The dollar started the week on a pessimistic note and equity markets rose as traders gauged a tightening in policy divergence between the US Federal Reserve and other major central banks.
An index measuring the greenback against six peers slipped 0.4%, paring steeper declines earlier in the session. The Euro rose 0.7% to trade above parity with the US currency at $1.011. The pound also climbed, adding 0.7% to $1.166.
The euro has fallen more than a tick this year, while the dollar has risen around 13%, the latter propelled higher by aggressive interest rate hikes and hawkish messages from the Fed on the future course of monetary policy.
Last Thursday, the European Central Bank raised borrowing costs by 0.75 percentage points to 0.75% and signaled further increases to come, signaling a more assertive approach to tackling inflation in the region. of the common currency.
The catalyst for the decline in the dollar, which had also fallen slightly on Friday, “appears to be the continued hawkishness of the ECB and the rebound in risk appetite,” wrote Jonathan Petersen, senior economist at Capital Economics.
The dollar has always been considered a safe haven asset in times of economic crisis. “We have a lot of traditional investors hiding in dollar assets; the stronger it gets, the more they hide,” said Mark Tinker, chief investment officer at Toscafund. “That means a lot of people are worried about the dollar turning.”
Stocks on Wall Street rose after the New York opening bell on Monday, with the broad S&P 500 and the tech-heavy Nasdaq Composite gaining 0.6%.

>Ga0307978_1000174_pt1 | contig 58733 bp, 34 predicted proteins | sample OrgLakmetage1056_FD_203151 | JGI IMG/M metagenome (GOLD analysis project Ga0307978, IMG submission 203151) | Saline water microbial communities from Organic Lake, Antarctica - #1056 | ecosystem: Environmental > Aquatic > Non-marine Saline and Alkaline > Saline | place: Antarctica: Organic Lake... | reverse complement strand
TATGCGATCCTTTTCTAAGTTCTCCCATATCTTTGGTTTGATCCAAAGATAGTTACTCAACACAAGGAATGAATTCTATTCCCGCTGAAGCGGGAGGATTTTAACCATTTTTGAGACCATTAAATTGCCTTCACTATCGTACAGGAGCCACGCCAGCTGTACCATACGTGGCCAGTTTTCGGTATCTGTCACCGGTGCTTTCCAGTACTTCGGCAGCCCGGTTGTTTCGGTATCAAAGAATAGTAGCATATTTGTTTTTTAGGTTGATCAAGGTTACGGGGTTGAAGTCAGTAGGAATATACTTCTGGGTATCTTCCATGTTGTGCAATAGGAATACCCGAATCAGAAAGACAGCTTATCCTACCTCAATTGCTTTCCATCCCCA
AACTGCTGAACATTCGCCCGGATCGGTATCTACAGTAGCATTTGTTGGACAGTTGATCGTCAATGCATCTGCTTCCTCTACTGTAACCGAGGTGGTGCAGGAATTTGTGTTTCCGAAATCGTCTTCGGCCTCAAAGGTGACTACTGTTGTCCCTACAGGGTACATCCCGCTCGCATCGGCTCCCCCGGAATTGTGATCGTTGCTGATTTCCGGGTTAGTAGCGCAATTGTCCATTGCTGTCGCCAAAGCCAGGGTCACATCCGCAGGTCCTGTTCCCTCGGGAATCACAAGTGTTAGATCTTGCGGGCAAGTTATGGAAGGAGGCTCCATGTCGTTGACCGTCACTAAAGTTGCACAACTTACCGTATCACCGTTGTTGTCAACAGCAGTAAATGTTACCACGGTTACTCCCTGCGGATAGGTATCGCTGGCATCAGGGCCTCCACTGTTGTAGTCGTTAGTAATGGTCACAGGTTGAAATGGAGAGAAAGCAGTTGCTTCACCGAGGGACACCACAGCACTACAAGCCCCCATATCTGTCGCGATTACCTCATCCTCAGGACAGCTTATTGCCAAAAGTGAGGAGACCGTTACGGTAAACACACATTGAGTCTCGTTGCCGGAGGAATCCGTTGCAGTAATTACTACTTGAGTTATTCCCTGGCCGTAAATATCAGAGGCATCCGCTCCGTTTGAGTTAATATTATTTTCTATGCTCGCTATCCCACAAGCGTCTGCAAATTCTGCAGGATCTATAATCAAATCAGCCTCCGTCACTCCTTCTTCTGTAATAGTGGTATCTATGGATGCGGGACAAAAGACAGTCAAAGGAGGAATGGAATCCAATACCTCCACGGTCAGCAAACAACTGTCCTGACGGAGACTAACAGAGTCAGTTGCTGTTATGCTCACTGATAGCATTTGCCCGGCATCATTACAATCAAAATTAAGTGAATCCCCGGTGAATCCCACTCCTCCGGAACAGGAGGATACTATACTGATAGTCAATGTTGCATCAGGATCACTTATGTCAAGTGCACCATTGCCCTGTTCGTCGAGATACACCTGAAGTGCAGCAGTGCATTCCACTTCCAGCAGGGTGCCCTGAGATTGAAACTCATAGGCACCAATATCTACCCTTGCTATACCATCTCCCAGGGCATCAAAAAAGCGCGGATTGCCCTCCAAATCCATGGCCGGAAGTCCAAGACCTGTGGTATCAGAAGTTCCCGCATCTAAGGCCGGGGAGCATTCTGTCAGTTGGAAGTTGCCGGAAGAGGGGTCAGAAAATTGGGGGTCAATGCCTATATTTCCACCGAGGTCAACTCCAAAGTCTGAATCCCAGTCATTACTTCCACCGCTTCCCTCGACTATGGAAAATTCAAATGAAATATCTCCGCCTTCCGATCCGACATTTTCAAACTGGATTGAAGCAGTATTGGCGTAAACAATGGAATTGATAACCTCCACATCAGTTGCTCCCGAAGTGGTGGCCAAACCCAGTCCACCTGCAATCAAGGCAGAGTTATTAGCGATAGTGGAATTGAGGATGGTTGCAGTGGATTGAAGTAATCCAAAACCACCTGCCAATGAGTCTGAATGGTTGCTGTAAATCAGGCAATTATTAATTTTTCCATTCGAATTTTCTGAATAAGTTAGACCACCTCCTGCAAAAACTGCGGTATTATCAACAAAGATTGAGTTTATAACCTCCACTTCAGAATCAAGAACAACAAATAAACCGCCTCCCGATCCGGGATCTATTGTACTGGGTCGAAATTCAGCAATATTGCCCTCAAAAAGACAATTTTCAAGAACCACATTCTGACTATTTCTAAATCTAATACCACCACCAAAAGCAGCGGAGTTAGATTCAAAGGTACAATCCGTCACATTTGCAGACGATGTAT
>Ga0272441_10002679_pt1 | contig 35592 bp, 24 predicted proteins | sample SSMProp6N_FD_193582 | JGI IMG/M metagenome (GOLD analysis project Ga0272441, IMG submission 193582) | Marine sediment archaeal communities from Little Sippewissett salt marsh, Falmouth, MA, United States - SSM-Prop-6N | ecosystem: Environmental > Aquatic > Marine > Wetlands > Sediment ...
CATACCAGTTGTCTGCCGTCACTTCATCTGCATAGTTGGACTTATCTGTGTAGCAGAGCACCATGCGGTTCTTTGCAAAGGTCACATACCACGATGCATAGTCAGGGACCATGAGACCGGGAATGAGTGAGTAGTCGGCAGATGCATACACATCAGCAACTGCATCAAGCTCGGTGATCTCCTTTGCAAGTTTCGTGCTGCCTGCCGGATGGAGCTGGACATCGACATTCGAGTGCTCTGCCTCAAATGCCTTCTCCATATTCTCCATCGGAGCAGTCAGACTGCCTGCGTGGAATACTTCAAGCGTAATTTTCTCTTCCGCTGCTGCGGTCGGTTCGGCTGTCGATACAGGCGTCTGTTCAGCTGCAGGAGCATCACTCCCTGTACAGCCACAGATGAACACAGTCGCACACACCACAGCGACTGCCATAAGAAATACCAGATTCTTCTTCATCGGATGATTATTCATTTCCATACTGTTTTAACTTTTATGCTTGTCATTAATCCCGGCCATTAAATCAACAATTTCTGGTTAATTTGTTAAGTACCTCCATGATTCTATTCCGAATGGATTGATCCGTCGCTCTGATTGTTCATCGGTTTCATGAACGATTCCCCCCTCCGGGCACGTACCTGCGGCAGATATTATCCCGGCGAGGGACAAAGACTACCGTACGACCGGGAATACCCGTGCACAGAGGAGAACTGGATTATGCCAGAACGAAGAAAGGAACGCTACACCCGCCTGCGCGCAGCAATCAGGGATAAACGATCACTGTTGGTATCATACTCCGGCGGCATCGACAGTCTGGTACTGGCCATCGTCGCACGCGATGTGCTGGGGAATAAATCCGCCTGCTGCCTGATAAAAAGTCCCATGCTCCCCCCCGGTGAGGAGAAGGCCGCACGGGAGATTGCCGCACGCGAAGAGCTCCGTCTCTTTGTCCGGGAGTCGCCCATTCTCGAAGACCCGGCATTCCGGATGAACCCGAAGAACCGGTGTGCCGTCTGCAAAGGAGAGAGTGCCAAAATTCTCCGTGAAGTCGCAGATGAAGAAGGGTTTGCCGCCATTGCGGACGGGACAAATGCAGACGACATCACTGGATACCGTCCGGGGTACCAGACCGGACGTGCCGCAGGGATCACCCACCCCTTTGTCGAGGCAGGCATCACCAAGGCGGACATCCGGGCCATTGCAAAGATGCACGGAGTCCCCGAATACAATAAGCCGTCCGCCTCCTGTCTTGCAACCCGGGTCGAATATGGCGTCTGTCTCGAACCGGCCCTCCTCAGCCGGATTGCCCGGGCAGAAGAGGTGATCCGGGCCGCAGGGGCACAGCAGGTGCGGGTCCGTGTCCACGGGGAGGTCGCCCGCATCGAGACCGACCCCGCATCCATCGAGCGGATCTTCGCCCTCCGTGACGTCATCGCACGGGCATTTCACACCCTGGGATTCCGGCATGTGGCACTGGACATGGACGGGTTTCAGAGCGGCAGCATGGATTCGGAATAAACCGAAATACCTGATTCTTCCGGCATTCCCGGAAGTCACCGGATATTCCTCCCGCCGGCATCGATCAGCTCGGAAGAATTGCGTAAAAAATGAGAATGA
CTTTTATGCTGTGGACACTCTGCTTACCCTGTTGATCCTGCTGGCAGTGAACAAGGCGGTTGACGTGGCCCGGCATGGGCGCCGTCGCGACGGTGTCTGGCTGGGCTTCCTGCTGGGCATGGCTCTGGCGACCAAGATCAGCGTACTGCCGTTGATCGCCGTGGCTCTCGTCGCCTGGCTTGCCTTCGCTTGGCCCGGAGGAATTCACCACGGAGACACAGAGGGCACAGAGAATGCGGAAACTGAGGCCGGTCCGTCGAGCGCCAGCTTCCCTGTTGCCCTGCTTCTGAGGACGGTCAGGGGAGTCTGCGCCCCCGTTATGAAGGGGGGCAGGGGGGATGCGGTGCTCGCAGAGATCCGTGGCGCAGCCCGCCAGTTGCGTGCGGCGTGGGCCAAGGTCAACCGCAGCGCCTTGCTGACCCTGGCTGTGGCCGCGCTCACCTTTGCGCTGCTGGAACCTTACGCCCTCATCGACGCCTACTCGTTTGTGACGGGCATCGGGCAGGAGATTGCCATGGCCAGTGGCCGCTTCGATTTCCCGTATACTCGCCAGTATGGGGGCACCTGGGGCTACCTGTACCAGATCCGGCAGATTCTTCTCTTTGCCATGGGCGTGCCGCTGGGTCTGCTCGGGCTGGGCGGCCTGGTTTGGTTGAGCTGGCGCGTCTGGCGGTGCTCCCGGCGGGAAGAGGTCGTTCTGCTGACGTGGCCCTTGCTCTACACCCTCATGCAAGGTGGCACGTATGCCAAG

“You have a strong negative correlation between the dollar and the US stock market, with many multinationals having lower earnings when the dollar appreciates,” said Bastien Drut, chief macroeconomic strategist at CPR Asset Management.
European stocks also made gains on Monday. The regional Stoxx 600 rose 1.5% in afternoon trading, while Germany’s Dax index rose 2.1% and London’s FTSE 100 added 1.4%.
Investors will be watching new U.S. inflation data due Tuesday for clues about the future path of rate hikes in the world’s largest economy. Analysts polled by Reuters expect August’s consumer price index to register an 8.1% year-on-year reading, down from 8.5% in July.
A lower-than-expected CPI — helped in part by falling U.S. oil prices — could lower estimates of the extent of the Fed’s interest rate hike, in turn weighing on investor sentiment towards the greenback. In comparison, Europe remains in the grip of an energy crisis which has fueled inflationary pressures.
In the United States “according to our forecasts, inflation has peaked and . . . lower oil prices provide support for further declines going forward,” the SEB analysts wrote. They added that the pace of price growth could diverge between the US and Europe this week, when UK CPI figures are also due.
Markets are pricing in the likelihood of an interest rate hike of 0.75 percentage points at the Fed’s next monetary policy meeting in late September, which would mark the third consecutive hike of such magnitude. The central bank’s current target range is between 2.25% and 2.50%.
Fed Governor Christopher Waller on Friday backed “another significant increase” in interest rates this month, speaking on the last day central bank officials can make public remarks ahead of the next meeting. Politics.
In Asian equity markets, Japan’s Topix rose 0.7%. Markets in Shanghai, Shenzhen, Hong Kong and South Korea were closed for the Mid-Autumn Festival holiday.
Additional reporting by Hudson Lockett in Hong Kong
Dollar slips ahead of US inflation report